Who says humans aren’t the result of Darwinian evolution? This week, researchers report identifying some 1800 genes that appear to have been the target of natural selection. Some of the genes may be important in understanding the genetics behind disease as well as the evolution of the human brain.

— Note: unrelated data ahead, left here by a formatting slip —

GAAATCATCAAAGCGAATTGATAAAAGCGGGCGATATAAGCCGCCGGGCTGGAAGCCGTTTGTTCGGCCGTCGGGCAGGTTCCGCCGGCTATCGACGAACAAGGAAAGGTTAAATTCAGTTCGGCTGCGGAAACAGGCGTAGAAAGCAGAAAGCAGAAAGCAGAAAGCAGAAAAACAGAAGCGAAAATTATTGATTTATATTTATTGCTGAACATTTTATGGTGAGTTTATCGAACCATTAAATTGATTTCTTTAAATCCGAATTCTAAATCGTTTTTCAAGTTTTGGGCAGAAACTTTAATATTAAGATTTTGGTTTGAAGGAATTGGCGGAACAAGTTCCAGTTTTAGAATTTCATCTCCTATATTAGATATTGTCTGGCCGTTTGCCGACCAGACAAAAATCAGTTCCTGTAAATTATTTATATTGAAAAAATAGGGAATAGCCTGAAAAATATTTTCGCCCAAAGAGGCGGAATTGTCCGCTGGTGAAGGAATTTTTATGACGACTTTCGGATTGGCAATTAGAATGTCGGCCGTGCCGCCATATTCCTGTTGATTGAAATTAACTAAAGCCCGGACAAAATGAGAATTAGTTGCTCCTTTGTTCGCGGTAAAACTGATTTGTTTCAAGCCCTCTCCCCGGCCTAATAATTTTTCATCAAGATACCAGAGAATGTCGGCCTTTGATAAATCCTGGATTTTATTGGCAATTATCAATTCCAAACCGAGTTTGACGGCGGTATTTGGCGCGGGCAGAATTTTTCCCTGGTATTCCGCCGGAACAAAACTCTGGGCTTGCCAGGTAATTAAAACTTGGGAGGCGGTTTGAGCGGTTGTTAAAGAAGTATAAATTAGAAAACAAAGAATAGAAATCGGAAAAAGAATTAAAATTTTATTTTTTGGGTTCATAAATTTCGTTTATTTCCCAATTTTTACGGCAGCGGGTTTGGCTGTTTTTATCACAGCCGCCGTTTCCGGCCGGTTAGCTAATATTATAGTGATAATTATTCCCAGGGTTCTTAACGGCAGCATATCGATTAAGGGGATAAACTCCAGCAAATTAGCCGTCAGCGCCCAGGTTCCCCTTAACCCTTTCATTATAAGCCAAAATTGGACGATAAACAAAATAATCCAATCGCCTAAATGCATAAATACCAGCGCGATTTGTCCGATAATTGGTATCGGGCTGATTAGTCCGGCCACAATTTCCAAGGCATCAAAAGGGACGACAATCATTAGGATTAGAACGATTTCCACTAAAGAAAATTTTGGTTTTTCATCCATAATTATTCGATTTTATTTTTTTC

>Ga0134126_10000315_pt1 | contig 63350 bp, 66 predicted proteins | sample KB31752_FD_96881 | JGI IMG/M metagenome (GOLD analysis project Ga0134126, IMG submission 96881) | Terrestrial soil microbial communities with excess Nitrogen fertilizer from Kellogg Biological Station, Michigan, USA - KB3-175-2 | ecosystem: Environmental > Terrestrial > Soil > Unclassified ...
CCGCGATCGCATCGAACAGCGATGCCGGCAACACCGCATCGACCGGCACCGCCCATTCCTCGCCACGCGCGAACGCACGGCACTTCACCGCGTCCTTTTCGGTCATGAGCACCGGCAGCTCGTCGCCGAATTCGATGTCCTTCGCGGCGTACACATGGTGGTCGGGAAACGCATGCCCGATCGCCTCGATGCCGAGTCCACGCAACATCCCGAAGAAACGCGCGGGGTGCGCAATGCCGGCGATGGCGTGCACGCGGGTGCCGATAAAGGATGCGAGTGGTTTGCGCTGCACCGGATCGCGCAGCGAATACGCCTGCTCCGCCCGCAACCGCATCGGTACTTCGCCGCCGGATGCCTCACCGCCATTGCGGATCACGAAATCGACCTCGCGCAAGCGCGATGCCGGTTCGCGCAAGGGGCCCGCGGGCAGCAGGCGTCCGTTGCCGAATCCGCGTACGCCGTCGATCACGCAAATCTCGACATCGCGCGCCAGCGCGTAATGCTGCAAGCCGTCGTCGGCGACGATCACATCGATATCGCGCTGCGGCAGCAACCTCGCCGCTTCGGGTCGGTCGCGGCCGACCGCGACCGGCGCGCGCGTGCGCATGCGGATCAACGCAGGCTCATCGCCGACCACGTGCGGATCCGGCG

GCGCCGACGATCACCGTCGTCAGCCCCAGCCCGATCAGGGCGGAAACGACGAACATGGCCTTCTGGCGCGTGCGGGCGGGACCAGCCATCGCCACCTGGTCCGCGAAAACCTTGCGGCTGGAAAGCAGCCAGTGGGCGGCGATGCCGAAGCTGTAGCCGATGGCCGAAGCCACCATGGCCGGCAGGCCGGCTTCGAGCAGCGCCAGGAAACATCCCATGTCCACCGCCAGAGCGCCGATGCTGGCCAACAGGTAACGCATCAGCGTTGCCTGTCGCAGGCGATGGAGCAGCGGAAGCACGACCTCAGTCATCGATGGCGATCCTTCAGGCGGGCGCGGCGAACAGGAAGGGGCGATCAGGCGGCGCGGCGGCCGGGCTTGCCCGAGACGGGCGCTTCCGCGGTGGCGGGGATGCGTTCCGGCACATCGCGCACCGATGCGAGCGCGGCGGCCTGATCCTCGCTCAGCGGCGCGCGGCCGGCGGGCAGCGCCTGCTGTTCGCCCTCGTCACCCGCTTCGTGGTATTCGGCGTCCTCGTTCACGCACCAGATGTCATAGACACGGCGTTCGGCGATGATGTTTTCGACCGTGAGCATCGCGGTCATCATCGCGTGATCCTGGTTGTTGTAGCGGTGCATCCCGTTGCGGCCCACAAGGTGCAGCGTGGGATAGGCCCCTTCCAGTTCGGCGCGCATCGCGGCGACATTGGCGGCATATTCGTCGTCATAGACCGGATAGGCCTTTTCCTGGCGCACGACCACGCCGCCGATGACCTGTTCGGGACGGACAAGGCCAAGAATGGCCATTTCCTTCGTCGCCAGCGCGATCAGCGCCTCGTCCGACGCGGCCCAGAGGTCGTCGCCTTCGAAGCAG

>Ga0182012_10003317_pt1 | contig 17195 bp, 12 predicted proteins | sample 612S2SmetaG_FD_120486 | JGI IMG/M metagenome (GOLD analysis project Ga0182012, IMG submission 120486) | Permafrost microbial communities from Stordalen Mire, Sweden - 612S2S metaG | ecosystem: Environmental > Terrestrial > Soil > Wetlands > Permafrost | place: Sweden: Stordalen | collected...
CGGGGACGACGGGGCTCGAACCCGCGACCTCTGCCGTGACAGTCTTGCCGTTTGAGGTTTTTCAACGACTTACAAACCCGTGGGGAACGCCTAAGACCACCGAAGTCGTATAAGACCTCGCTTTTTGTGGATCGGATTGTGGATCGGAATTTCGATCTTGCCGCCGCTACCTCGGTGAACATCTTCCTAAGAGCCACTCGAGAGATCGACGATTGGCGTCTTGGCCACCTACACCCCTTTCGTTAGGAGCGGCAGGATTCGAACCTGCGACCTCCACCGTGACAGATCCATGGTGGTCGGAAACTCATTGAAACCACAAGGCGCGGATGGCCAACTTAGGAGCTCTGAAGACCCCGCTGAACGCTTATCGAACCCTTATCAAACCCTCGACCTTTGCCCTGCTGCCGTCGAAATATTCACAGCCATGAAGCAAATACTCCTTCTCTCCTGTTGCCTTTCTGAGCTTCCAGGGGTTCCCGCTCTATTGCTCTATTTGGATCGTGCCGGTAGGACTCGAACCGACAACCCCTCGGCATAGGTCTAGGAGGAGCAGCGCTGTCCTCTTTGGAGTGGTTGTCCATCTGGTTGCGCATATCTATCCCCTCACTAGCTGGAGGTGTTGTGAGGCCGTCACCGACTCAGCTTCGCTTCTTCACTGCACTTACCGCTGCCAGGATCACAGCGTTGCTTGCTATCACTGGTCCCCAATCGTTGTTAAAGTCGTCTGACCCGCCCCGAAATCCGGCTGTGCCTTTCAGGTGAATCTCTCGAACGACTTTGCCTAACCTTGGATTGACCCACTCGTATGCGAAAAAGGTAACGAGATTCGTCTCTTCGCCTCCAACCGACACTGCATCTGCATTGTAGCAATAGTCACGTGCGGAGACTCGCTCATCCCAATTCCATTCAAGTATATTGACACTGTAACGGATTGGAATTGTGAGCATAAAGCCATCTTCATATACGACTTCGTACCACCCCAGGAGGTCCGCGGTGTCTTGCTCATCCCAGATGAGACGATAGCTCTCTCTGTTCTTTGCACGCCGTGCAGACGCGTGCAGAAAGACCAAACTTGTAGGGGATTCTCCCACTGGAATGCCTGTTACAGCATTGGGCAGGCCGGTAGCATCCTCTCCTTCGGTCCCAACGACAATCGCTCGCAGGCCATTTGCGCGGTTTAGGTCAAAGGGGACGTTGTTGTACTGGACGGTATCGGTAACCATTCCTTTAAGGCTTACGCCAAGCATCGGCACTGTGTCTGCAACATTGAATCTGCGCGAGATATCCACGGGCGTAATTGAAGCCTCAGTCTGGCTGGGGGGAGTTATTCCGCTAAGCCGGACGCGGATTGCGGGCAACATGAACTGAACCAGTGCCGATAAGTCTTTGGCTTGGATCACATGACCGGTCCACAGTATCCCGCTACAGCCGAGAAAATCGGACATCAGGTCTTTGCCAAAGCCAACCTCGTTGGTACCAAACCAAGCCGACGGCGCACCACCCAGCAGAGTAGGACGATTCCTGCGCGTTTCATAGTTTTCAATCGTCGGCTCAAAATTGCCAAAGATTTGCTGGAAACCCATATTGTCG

Now a team of scientists at the University of California, Irvine, has used a new computational approach–the “linkage disequilibrium decay” test–to search for signs of selection over the entire human genome. As a rule, the greater the linkage disequilibrium associated with a gene, the more likely that the gene has been under recent selection. Harnessing data from two existing databases of human diversity, the team found some 1800 genes that appeared to have been under selection during the last 10,000 to 50,000 years. According to team leader and genome researcher Robert Moyzis, this is between 10 and 100 times greater than the number found in previous studies. The genes belong to several biologically important categories, including genes important in defense against disease, controlling the cell cycle, protein metabolism, and nervous system functioning, the researchers report online this week in Proceedings of the National Academy of Sciences.